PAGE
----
In April, Phoenix is proud to host the 50th annual conference of the American Association of Suicidology. The theme is Honoring the Past and Innovating for the Future, and nearly 1,500 leaders from around the country will convene at the Hyatt Regency to network and share. They will be researchers, healthcare workforce, crisis services staff, family and friends of someone who died of suicide, and individuals with a lived experience of surviving a suicide attempt.
20 years ago I was graduating with my Masters in Counseling and as I returned home that night there was not a thought in my mind of ever attending such a conference. But as I walked in the door I immediately received a call from a person who attended our church and told me he was simply letting someone know goodbye.
It was early the next morning before I returned home after the real final exam, one for which I had received virtually zero preparation. There was good, bad and ugly. Law enforcement chided me for asking the person who reported the loaded gun to meet me at the McDonalds in the back of the local Walmart.
I leaned on what I had learned. Positive engagement. Collaboration. I remember… the pastor’s wife pushing her cart around the store pretending to be a customer. The man agreeing to an evaluation if I would accompany him. The psychiatrist agreeing to admit if I would secure the shotgun so it would not be in play upon discharge.
That experience has gone with me through my career as I’ve moved from clinician to administrator to policy maker and advocate. I’ve dedicated much of my time and energy to ensuring better supports for individuals who felt alone and in despair, and I’ve worked to equip and empower those (like myself) who were trying to help.
In 2003, I attended my first AAS conference in Santa Fe, New Mexico, and it was amazing to discover a niche community and meet individuals who were actively engaged in the same work. I wasn’t alone. Most all of us had been touched by suicide in some fashion, and this relatively small group was doing big and important work.
Phoenix will be my twelfth conference, and every year I’ve seen the organization pursue better science, and also share solutions that can make a difference now. AAS has done both.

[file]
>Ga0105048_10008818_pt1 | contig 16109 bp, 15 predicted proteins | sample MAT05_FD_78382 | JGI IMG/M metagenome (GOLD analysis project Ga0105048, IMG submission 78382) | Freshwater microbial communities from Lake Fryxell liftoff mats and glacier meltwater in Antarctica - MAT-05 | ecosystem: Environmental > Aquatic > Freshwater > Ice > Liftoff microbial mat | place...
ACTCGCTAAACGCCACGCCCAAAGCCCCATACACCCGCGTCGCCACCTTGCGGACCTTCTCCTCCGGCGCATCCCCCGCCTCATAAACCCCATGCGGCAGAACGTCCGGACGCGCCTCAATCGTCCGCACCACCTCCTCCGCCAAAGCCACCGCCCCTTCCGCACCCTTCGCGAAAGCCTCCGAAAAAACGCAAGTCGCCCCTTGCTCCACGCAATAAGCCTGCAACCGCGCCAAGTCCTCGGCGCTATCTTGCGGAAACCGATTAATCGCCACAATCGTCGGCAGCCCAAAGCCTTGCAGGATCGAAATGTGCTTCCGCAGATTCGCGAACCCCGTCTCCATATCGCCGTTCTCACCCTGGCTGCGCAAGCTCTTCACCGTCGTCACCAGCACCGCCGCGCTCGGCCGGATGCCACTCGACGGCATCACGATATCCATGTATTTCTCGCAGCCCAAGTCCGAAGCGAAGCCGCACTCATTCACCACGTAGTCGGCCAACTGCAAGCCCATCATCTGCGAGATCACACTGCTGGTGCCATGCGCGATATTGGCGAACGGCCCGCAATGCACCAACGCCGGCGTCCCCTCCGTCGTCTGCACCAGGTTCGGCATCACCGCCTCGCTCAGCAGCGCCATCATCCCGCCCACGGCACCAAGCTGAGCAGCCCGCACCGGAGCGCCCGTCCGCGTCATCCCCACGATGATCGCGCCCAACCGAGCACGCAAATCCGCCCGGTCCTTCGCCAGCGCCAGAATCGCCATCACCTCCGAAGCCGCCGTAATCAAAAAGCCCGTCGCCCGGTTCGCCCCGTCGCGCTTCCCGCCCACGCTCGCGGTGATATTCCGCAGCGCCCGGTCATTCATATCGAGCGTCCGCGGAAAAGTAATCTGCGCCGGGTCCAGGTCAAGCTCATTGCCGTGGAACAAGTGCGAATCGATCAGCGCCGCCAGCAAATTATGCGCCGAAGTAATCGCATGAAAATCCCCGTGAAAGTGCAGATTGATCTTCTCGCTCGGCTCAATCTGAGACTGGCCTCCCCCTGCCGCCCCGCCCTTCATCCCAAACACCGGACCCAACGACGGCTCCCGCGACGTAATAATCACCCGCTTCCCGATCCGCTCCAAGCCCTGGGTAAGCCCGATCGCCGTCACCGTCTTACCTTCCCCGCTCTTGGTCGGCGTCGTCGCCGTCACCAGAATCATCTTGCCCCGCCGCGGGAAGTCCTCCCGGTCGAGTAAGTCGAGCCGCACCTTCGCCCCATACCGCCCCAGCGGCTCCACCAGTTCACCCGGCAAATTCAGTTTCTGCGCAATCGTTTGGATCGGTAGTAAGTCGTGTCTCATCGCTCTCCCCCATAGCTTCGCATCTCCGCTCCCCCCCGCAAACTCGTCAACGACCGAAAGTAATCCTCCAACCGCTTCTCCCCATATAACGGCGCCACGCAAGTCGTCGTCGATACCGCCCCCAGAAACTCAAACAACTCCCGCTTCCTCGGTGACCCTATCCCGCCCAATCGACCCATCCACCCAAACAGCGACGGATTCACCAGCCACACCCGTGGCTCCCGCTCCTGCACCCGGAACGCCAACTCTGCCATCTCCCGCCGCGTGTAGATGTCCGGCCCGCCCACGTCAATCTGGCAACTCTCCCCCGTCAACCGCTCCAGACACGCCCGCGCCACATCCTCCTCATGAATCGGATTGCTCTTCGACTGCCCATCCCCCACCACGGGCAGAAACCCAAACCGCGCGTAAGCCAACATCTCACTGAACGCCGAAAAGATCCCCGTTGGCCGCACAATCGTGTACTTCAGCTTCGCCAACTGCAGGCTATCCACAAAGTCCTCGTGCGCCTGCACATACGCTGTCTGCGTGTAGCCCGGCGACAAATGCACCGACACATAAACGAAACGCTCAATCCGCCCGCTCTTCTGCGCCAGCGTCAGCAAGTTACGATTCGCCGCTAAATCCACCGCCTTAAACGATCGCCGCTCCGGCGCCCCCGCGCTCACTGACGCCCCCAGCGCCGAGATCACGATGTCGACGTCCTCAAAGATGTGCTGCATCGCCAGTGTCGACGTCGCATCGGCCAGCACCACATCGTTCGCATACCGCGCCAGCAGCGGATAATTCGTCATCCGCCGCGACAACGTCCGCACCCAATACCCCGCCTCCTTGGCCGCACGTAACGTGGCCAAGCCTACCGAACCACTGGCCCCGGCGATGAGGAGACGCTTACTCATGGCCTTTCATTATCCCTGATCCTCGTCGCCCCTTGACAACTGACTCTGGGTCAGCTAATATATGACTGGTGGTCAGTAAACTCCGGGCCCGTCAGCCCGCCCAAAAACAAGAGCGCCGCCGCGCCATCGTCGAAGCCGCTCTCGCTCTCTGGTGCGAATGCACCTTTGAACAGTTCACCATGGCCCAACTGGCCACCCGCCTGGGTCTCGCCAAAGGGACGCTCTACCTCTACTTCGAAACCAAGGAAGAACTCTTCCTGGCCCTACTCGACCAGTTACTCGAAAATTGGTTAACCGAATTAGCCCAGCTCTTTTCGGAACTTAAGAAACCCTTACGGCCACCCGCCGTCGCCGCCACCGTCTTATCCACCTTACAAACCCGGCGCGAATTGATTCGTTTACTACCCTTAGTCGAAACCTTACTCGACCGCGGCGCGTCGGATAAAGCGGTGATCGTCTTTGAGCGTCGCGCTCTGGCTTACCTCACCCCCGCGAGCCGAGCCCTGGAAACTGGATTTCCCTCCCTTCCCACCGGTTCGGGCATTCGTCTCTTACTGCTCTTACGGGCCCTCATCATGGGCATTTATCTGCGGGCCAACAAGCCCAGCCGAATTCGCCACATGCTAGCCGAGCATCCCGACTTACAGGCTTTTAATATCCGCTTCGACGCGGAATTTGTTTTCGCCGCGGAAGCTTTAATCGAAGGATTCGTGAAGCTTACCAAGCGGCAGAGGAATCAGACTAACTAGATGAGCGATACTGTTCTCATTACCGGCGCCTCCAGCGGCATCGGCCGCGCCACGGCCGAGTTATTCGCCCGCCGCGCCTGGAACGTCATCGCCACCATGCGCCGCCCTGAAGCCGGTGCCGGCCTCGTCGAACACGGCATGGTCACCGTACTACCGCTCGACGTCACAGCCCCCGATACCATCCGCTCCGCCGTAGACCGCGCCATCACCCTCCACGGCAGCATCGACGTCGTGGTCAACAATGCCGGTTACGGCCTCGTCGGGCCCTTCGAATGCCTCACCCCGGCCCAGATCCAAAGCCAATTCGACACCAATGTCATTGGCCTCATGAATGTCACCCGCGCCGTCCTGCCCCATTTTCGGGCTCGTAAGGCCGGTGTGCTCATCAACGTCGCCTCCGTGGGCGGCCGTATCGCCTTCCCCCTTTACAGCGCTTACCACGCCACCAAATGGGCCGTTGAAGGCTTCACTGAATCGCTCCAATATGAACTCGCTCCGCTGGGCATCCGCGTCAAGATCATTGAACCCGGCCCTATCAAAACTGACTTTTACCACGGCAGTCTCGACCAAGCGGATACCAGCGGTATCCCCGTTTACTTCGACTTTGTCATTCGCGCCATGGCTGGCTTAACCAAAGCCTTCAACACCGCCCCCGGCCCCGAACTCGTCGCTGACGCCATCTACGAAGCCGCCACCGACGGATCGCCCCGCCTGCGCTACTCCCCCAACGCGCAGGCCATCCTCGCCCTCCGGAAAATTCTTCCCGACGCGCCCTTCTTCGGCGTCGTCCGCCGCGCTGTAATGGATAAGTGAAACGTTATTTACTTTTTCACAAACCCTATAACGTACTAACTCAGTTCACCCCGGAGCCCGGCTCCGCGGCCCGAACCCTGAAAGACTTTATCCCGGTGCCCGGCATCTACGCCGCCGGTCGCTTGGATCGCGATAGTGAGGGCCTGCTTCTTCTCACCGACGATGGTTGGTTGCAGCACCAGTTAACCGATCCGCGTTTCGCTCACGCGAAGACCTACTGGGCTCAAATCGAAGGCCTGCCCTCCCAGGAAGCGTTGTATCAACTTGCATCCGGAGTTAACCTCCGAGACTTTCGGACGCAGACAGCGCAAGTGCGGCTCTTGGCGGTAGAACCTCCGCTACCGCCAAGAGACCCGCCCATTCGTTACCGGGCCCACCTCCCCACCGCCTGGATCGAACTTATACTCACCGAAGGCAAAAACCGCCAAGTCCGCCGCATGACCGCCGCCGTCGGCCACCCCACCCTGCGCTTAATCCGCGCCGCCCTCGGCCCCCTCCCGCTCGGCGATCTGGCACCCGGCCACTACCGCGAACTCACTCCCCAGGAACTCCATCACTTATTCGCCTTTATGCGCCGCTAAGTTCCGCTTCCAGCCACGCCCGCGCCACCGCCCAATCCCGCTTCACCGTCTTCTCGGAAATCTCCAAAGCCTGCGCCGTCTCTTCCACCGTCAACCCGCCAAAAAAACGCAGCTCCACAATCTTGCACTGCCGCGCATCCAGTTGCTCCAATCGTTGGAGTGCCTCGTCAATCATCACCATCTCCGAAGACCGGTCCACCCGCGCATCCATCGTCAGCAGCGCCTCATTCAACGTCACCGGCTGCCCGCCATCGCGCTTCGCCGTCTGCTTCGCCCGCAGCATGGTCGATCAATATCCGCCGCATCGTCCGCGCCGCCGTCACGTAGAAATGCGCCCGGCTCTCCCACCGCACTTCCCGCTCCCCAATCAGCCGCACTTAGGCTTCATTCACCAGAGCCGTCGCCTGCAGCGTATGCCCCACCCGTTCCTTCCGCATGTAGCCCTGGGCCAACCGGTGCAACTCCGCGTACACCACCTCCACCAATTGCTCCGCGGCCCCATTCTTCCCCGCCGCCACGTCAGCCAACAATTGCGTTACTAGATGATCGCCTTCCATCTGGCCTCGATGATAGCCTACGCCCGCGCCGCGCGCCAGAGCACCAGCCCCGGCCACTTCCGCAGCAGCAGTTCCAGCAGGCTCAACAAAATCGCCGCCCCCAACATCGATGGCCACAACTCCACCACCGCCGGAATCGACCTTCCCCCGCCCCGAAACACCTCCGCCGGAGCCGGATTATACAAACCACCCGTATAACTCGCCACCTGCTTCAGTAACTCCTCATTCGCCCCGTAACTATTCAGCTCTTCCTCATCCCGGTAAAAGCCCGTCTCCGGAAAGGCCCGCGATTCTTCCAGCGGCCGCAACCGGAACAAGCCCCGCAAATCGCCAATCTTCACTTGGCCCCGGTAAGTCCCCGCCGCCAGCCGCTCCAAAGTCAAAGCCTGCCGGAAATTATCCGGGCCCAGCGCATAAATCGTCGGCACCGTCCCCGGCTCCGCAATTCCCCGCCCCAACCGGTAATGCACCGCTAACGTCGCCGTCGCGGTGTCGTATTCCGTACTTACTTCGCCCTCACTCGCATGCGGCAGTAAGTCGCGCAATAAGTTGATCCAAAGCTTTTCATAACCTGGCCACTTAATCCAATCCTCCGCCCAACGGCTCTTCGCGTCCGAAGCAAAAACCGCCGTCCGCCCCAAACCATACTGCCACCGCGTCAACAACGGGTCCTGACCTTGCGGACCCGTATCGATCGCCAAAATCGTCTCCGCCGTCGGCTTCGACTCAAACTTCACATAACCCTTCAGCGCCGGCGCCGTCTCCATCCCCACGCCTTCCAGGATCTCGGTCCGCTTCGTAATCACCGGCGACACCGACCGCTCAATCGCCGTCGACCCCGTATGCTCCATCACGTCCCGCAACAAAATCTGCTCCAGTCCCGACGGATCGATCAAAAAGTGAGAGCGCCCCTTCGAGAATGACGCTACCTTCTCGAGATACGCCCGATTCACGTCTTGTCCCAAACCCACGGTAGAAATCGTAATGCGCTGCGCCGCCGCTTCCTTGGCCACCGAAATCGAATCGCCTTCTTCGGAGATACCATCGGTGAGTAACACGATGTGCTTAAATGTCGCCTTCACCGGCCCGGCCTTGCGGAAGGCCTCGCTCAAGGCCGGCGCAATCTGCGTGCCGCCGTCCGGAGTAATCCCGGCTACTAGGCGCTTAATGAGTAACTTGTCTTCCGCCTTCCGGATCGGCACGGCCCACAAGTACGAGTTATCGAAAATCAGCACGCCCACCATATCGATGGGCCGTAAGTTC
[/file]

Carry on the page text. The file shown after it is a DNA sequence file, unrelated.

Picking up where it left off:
Yet, we’ve struggled to scale our impact to make the dent in this wicked challenge it deserves. For the past three years, I’ve led the Clinical Division for AAS, and worked closely with a group of US and international leaders to bring a central focus on suicide prevention to healthcare.
Arizona is a great place to catalyze innovation, as its healthcare system has catapulted from the back of the line in the late 1980s to one of the strongest systems in the country. It has very advanced management oversight through Medicaid and integrated health plans, and has developed state of the art psychiatric crisis systems and peer delivered mental health recovery programs.
Over the past several years, thousands of those in the Phoenix behavioral healthcare workforce have joined forces with us to save lives. I’m humbled and excited to be announced as AAS President-Elect but also filled with hope as we see new partners in other industries as well: construction executives, business and faith leaders, law enforcement and educators.
I’m also extremely proud of the just announced newest members of our AAS Board of Directors joining us in Phoenix:
- Bart Andrews is a national leader in psychiatric crisis services at BHR in St. Louis, an avid tweeter and provocateur who boldly challenges stigma and intimately shares his own personal struggles
- April Foreman is a passionate and expert clinician with the SE Louisiana Veterans Health Care System and also the wildly creative national innovator and tech guru behind the SPSM chat and its social media community
- Melinda Moore is a rising star in the Department of Psychology at Eastern Kentucky University who studied with Dr. David Jobes and is now crafting her own unique impact with projects like “positive changes in the aftermath of crisis”
- Jonathan Singer teaches and shares his infectious enthusiasm at Temple University, but over the past decade has made the time to found and support the popular Social Work Podcast, which disseminates top research and clinical best practices
- Jie Zhang directs the Center for China Studies while he teaches and conducts research in social psychology and suicidology at SUNY Buffalo State
We hope you will join us in Phoenix April 26 – 29. To learn more, visit the http://www.suicidology.org website.